IT and Business Insights for SMB Solution Providers

Why Now Is the Time to Overhaul Your Managed Service Agreement

MSPs need to protect their businesses with up-to-date payment terms, services offered, and contractual language. By Tom Watson

Managed service agreements are living, dynamic documents intended to be continually edited and updated to reflect an MSP’s current service offerings, contractual requirements, and payment terms. For many MSPs, contracts auto-renew for existing clients. However, when new services are added, such as VoIP, security awareness training, and threat detection and remediation, for instance, those changes along with the new price for the added services are often not reflected in the agreements. This creates a disparity that is exposed when a client’s service needs change or the business environment is impacted.  

Now is the time for managed service providers to reevaluate their agreements and make sure their business is protected by up-to-date contractual language. The COVID-19 pandemic has brought renewed emphasis for MSPs to effectively communicate to their clients what services they will receive and what is required from them. In doing so, three primary areas of the agreement should be addressed:

  • Service offerings
  • Contract language
  • Payment terms

Service Offerings

It is common for clients to not fully understand what services they receive under their managed service agreement. Service offerings should be laid out early on in the agreement and in such a way that both parties have a mutual understanding of what services are being delivered. Below is an example from NinjaRMM’s managed service agreement for MSPs that illustrates what an up-to-date contract might look like. Bringing your service offerings up to date within your agreements will help your clients understand what they can expect from you and reduce confusion when they require additional services.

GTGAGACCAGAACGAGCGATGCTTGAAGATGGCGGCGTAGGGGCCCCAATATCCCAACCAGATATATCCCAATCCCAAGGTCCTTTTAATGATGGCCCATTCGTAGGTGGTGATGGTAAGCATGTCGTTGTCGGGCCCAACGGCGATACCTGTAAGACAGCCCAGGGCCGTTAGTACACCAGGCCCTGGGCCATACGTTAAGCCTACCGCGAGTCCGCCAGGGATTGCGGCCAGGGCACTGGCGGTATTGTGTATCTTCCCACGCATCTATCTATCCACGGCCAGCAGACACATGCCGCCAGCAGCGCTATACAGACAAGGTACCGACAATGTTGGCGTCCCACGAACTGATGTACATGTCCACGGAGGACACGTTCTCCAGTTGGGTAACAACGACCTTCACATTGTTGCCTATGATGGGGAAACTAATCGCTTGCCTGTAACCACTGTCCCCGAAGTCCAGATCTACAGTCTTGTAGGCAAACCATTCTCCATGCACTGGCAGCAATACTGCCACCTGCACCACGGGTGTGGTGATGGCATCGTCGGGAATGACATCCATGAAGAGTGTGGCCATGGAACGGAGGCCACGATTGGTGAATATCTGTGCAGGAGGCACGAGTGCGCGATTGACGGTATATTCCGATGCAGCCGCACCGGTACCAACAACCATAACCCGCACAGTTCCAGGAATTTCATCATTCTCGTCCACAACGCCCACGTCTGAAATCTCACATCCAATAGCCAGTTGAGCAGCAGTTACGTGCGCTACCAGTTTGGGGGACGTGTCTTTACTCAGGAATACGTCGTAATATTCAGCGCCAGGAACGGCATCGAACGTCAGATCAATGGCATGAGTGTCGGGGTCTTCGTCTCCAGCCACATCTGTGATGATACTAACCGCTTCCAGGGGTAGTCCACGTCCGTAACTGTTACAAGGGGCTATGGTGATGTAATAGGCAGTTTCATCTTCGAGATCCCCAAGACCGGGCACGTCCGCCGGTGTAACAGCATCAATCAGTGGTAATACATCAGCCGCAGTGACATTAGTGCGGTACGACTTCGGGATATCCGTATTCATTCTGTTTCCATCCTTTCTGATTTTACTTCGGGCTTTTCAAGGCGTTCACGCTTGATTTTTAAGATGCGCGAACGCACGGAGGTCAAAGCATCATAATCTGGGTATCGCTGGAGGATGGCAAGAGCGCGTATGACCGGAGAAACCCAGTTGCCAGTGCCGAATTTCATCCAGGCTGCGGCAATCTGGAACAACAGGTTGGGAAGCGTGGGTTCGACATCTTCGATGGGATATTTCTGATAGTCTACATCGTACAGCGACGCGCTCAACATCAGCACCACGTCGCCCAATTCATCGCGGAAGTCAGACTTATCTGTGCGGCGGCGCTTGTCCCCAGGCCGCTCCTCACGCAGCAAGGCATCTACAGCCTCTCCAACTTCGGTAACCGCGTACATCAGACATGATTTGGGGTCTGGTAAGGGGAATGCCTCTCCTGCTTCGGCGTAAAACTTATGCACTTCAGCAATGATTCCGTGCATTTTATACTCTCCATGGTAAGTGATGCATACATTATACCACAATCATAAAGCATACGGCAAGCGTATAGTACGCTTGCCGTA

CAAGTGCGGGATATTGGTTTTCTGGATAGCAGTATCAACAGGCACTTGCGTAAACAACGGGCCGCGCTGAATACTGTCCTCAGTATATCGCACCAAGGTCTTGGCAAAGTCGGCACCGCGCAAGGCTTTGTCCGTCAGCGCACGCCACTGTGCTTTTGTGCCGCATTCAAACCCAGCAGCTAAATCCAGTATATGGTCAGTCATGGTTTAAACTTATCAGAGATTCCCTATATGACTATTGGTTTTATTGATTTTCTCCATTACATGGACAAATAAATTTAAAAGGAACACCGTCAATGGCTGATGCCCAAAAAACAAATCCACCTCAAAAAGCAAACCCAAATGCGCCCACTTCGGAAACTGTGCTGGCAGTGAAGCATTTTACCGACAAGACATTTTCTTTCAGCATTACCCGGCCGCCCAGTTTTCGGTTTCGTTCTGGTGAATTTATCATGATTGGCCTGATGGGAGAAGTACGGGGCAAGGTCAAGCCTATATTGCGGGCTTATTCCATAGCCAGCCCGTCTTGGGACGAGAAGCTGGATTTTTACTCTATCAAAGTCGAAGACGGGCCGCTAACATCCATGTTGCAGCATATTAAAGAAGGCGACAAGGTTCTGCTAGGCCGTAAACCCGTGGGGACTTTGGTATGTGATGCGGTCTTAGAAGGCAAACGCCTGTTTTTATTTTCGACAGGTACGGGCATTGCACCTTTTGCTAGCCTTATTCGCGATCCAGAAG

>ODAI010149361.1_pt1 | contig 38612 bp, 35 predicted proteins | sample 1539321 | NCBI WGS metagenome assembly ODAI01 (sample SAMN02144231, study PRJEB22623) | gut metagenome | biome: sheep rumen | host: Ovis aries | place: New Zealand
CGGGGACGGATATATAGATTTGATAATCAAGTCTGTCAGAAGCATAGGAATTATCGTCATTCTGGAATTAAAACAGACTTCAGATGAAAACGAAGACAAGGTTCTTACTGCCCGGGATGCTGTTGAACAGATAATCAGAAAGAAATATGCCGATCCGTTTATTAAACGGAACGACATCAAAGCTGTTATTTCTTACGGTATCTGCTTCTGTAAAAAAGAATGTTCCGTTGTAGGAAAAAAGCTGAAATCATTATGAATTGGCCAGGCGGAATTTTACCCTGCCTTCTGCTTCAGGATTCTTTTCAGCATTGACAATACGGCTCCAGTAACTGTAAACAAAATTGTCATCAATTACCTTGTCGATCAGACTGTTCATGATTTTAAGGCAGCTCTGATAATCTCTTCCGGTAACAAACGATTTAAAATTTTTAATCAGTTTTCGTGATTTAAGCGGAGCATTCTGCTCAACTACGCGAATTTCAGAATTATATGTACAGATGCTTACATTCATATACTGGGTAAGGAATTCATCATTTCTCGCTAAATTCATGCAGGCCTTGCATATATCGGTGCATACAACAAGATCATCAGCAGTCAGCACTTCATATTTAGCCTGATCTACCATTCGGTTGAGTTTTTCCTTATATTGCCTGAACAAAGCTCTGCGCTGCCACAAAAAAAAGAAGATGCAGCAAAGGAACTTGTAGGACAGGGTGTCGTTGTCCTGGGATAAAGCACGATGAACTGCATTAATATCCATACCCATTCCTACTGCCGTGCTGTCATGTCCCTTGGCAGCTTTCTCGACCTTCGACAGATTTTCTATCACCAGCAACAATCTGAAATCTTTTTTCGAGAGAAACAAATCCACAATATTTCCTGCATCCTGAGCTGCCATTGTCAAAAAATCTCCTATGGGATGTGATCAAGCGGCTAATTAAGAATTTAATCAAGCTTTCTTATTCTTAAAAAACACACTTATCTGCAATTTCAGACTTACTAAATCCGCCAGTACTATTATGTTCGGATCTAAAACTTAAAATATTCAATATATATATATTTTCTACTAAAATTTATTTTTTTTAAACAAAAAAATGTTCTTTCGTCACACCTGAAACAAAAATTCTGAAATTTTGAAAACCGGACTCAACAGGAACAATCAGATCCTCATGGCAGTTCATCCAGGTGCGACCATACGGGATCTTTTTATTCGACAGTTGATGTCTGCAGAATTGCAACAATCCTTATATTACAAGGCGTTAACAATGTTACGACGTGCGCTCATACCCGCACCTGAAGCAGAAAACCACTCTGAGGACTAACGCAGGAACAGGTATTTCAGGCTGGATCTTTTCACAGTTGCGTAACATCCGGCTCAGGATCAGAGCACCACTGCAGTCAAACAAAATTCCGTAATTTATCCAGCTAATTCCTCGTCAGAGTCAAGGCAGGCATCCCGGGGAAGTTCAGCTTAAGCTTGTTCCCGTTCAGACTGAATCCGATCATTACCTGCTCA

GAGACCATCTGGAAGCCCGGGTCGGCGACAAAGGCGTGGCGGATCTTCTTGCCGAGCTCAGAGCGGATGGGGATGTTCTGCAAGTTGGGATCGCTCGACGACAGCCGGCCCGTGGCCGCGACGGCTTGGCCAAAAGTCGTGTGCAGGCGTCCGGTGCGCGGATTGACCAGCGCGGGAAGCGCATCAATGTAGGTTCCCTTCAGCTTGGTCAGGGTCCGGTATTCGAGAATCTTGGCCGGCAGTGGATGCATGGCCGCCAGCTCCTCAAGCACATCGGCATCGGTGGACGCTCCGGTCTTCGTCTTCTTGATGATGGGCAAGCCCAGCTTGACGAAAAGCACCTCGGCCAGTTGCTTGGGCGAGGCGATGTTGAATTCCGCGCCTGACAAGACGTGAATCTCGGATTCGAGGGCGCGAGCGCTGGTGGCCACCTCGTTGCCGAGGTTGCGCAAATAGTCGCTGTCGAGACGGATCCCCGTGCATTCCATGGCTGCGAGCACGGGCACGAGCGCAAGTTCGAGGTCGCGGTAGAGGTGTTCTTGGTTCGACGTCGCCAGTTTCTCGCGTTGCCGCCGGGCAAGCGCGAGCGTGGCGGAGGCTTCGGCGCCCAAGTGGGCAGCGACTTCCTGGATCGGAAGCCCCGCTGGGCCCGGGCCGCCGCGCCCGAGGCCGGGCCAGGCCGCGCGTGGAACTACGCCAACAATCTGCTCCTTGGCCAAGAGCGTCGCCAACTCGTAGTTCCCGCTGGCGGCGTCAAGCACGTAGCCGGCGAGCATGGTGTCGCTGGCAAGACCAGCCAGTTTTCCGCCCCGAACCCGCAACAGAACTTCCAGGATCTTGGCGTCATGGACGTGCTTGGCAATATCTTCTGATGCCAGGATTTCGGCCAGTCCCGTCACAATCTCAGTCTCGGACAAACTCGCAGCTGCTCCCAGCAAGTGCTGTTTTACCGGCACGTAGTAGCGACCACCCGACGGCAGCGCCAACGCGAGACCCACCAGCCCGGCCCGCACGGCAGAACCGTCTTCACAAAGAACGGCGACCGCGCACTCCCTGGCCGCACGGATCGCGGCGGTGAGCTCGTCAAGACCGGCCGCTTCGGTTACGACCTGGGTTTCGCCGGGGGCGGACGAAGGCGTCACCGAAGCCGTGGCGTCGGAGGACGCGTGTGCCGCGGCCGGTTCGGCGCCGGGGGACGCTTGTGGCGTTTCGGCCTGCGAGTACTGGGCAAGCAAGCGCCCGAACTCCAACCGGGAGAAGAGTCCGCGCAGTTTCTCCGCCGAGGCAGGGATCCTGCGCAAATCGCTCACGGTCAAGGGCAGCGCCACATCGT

*Images and contract text reproduced from NinjaRMM’s MSA for MSPs

Contract Language

As we have seen most recently with the coronavirus pandemic, external forces outside of your control can quickly impact your business and that of your clients. It is important that your managed service agreement take these potential changes into account and clearly define expectations of the business relationship, including what clients should expect and most importantly how your MSP is protected.

Below are examples of contractual language that can be used in a managed service agreement. In drafting these clauses, I sat down with an attorney to make sure they were the right language for the present time as well as the future. These clauses or variations of them should be part of any managed service agreement. The contractual language in these clauses is meant to provide adequate coverage for your clients, taking into account situations outside of the control of your MSP while ensuring protections for all parties. 

Neither party shall be liable for any failure of or delay in performance of its obligations under this Agreement to the extent such failure or delay is due to circumstances beyond its reasonable control, including, without limitation, acts of God, acts of a public enemy, pandemics, fires, floods, wars, civil disturbances, sabotage, accidents, insurrections, terrorism, blockades, embargoes, storms, explosions, labor disputes (whether or not the employees' demands are reasonable and within the party's power to satisfy), acts of any governmental body, failure or delay of third parties or governmental bodies from whom approvals, authorizations, licenses, franchises or permits must be obtained, or inability to obtain labor, materials, equipment, or transportation or illness of MSP’s technical staff (collectively referred to herein as "Force Majeure"). Each party shall use reasonable efforts to minimize the duration and consequences of any failure of or delay in performance resulting from a Force Majeure event.

Payment Terms